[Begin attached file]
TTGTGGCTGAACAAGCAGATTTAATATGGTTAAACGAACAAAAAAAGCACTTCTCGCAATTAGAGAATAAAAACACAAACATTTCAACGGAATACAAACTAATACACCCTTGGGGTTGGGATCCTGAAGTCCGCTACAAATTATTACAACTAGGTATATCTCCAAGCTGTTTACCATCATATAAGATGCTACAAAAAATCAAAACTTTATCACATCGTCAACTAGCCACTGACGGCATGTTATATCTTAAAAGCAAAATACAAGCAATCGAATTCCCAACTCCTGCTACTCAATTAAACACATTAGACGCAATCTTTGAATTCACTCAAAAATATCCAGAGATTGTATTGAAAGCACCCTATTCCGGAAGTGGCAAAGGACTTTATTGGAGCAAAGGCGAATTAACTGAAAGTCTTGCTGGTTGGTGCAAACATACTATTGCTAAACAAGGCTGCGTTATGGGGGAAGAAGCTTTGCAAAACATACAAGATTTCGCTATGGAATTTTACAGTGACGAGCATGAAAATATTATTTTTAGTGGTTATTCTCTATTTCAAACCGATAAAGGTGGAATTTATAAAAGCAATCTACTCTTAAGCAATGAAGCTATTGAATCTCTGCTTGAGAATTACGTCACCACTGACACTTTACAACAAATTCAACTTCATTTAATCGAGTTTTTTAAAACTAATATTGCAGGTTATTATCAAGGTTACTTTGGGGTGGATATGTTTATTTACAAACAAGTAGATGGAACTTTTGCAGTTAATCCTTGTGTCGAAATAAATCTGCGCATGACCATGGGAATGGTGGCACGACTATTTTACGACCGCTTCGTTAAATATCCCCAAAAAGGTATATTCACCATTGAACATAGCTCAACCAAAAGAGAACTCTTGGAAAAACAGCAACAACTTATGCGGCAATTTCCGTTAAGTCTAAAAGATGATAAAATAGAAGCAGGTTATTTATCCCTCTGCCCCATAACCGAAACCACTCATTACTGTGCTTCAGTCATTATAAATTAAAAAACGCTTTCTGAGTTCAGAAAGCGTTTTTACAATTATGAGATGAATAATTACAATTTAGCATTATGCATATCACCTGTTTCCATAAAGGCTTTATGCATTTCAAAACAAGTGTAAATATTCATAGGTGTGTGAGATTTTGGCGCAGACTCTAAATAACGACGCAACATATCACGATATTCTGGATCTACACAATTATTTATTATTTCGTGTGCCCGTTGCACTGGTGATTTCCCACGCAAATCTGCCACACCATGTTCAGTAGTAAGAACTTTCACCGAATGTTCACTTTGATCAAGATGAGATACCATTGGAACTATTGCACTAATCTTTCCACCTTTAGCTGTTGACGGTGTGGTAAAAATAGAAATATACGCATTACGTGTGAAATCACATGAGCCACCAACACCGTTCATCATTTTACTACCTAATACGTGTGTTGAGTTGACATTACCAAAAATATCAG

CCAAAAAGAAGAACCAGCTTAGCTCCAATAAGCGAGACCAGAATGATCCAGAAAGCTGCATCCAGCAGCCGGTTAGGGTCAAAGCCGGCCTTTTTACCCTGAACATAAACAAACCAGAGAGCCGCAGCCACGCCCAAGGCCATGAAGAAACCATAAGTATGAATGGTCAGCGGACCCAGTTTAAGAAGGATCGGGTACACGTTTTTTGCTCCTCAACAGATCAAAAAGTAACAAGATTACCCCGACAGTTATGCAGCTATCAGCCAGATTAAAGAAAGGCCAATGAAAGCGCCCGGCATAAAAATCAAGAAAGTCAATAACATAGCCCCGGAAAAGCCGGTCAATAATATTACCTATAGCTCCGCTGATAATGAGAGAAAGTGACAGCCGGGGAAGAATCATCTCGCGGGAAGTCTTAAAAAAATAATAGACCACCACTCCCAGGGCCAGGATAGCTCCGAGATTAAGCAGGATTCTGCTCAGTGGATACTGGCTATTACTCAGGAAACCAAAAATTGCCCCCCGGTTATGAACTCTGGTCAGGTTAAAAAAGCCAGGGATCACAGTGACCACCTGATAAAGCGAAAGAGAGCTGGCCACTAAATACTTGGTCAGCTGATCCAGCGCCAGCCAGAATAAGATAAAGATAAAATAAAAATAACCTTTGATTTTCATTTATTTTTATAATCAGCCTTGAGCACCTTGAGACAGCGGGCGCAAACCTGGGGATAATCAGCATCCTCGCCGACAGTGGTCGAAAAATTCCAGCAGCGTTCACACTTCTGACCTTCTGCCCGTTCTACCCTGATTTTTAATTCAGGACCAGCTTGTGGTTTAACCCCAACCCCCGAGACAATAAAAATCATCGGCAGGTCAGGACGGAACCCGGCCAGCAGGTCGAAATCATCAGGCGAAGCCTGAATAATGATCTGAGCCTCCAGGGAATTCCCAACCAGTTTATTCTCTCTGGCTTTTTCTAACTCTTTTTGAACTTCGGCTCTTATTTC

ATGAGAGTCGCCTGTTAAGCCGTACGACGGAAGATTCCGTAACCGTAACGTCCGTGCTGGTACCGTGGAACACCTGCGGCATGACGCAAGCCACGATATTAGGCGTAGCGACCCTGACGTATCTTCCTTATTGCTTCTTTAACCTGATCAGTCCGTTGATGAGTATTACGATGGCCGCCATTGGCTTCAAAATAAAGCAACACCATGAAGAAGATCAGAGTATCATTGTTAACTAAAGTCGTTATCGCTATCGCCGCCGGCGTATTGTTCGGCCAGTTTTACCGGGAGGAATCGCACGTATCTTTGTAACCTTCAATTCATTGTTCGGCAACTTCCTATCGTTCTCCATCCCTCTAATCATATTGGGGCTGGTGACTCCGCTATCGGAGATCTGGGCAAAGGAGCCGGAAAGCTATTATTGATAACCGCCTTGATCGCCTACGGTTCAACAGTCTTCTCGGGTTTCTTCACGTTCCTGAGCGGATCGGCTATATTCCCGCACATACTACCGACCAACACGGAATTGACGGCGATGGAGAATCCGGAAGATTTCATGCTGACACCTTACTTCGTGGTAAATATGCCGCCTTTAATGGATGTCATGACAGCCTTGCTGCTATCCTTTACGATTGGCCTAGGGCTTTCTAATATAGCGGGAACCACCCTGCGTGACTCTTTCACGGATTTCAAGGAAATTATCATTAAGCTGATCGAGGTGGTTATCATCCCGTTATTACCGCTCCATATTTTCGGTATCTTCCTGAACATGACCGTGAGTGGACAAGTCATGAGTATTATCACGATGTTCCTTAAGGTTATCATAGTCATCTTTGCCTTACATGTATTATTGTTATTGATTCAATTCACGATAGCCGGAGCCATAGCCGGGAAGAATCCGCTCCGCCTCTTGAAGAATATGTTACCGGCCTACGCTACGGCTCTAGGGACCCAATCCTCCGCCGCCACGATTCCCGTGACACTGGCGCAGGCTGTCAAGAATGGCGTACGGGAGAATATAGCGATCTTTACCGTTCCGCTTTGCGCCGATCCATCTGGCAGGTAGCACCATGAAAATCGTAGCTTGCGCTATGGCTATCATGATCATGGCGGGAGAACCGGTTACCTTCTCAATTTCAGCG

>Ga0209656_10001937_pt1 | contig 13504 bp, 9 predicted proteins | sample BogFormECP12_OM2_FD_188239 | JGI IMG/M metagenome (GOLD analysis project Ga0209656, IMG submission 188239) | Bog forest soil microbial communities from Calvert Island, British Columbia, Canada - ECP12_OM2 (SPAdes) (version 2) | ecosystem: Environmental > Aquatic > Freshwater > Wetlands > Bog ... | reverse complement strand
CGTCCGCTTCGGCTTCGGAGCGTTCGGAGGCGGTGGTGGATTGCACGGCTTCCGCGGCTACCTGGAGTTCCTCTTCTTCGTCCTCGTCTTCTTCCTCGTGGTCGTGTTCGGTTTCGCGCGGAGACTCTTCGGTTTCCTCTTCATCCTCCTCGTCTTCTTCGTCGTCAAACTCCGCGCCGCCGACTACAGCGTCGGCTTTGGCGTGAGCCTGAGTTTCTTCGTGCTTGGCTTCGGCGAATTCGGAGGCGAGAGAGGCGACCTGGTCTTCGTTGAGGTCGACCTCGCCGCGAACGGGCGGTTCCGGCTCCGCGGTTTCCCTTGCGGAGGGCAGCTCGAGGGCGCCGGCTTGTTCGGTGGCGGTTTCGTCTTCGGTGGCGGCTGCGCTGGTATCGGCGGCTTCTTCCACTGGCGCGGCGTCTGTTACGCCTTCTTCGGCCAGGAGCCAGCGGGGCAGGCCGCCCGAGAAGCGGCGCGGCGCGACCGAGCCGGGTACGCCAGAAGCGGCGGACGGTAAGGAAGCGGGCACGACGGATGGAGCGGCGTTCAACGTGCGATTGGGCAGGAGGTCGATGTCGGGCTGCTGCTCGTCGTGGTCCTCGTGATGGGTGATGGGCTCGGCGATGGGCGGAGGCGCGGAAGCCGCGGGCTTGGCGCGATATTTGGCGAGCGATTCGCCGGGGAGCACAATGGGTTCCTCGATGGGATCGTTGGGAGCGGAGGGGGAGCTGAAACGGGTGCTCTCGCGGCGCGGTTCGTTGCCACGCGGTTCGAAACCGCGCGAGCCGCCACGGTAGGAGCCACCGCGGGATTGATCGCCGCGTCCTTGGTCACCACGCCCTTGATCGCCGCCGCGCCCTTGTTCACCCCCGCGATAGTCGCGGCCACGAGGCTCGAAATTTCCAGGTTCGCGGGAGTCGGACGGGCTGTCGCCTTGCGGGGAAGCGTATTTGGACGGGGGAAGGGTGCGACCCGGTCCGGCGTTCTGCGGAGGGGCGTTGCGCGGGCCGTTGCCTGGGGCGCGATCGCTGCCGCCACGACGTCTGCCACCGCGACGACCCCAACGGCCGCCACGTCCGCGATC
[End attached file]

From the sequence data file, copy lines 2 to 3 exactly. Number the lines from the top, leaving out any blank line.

CCAAAAAGAAGAACCAGCTTAGCTCCAATAAGCGAGACCAGAATGATCCAGAAAGCTGCATCCAGCAGCCGGTTAGGGTCAAAGCCGGCCTTTTTACCCTGAACATAAACAAACCAGAGAGCCGCAGCCACGCCCAAGGCCATGAAGAAACCATAAGTATGAATGGTCAGCGGACCCAGTTTAAGAAGGATCGGGTACACGTTTTTTGCTCCTCAACAGATCAAAAAGTAACAAGATTACCCCGACAGTTATGCAGCTATCAGCCAGATTAAAGAAAGGCCAATGAAAGCGCCCGGCATAAAAATCAAGAAAGTCAATAACATAGCCCCGGAAAAGCCGGTCAATAATATTACCTATAGCTCCGCTGATAATGAGAGAAAGTGACAGCCGGGGAAGAATCATCTCGCGGGAAGTCTTAAAAAAATAATAGACCACCACTCCCAGGGCCAGGATAGCTCCGAGATTAAGCAGGATTCTGCTCAGTGGATACTGGCTATTACTCAGGAAACCAAAAATTGCCCCCCGGTTATGAACTCTGGTCAGGTTAAAAAAGCCAGGGATCACAGTGACCACCTGATAAAGCGAAAGAGAGCTGGCCACTAAATACTTGGTCAGCTGATCCAGCGCCAGCCAGAATAAGATAAAGATAAAATAAAAATAACCTTTGATTTTCATTTATTTTTATAATCAGCCTTGAGCACCTTGAGACAGCGGGCGCAAACCTGGGGATAATCAGCATCCTCGCCGACAGTGGTCGAAAAATTCCAGCAGCGTTCACACTTCTGACCTTCTGCCCGTTCTACCCTGATTTTTAATTCAGGACCAGCTTGTGGTTTAACCCCAACCCCCGAGACAATAAAAATCATCGGCAGGTCAGGACGGAACCCGGCCAGCAGGTCGAAATCATCAGGCGAAGCCTGAATAATGATCTGAGCCTCCAGGGAATTCCCAACCAGTTTATTCTCTCTGGCTTTTTCTAACTCTTTTTGAACTTCGGCTCTTATTTC

ATGAGAGTCGCCTGTTAAGCCGTACGACGGAAGATTCCGTAACCGTAACGTCCGTGCTGGTACCGTGGAACACCTGCGGCATGACGCAAGCCACGATATTAGGCGTAGCGACCCTGACGTATCTTCCTTATTGCTTCTTTAACCTGATCAGTCCGTTGATGAGTATTACGATGGCCGCCATTGGCTTCAAAATAAAGCAACACCATGAAGAAGATCAGAGTATCATTGTTAACTAAAGTCGTTATCGCTATCGCCGCCGGCGTATTGTTCGGCCAGTTTTACCGGGAGGAATCGCACGTATCTTTGTAACCTTCAATTCATTGTTCGGCAACTTCCTATCGTTCTCCATCCCTCTAATCATATTGGGGCTGGTGACTCCGCTATCGGAGATCTGGGCAAAGGAGCCGGAAAGCTATTATTGATAACCGCCTTGATCGCCTACGGTTCAACAGTCTTCTCGGGTTTCTTCACGTTCCTGAGCGGATCGGCTATATTCCCGCACATACTACCGACCAACACGGAATTGACGGCGATGGAGAATCCGGAAGATTTCATGCTGACACCTTACTTCGTGGTAAATATGCCGCCTTTAATGGATGTCATGACAGCCTTGCTGCTATCCTTTACGATTGGCCTAGGGCTTTCTAATATAGCGGGAACCACCCTGCGTGACTCTTTCACGGATTTCAAGGAAATTATCATTAAGCTGATCGAGGTGGTTATCATCCCGTTATTACCGCTCCATATTTTCGGTATCTTCCTGAACATGACCGTGAGTGGACAAGTCATGAGTATTATCACGATGTTCCTTAAGGTTATCATAGTCATCTTTGCCTTACATGTATTATTGTTATTGATTCAATTCACGATAGCCGGAGCCATAGCCGGGAAGAATCCGCTCCGCCTCTTGAAGAATATGTTACCGGCCTACGCTACGGCTCTAGGGACCCAATCCTCCGCCGCCACGATTCCCGTGACACTGGCGCAGGCTGTCAAGAATGGCGTACGGGAGAATATAGCGATCTTTACCGTTCCGCTTTGCGCCGATCCATCTGGCAGGTAGCACCATGAAAATCGTAGCTTGCGCTATGGCTATCATGATCATGGCGGGAGAACCGGTTACCTTCTCAATTTCAGCG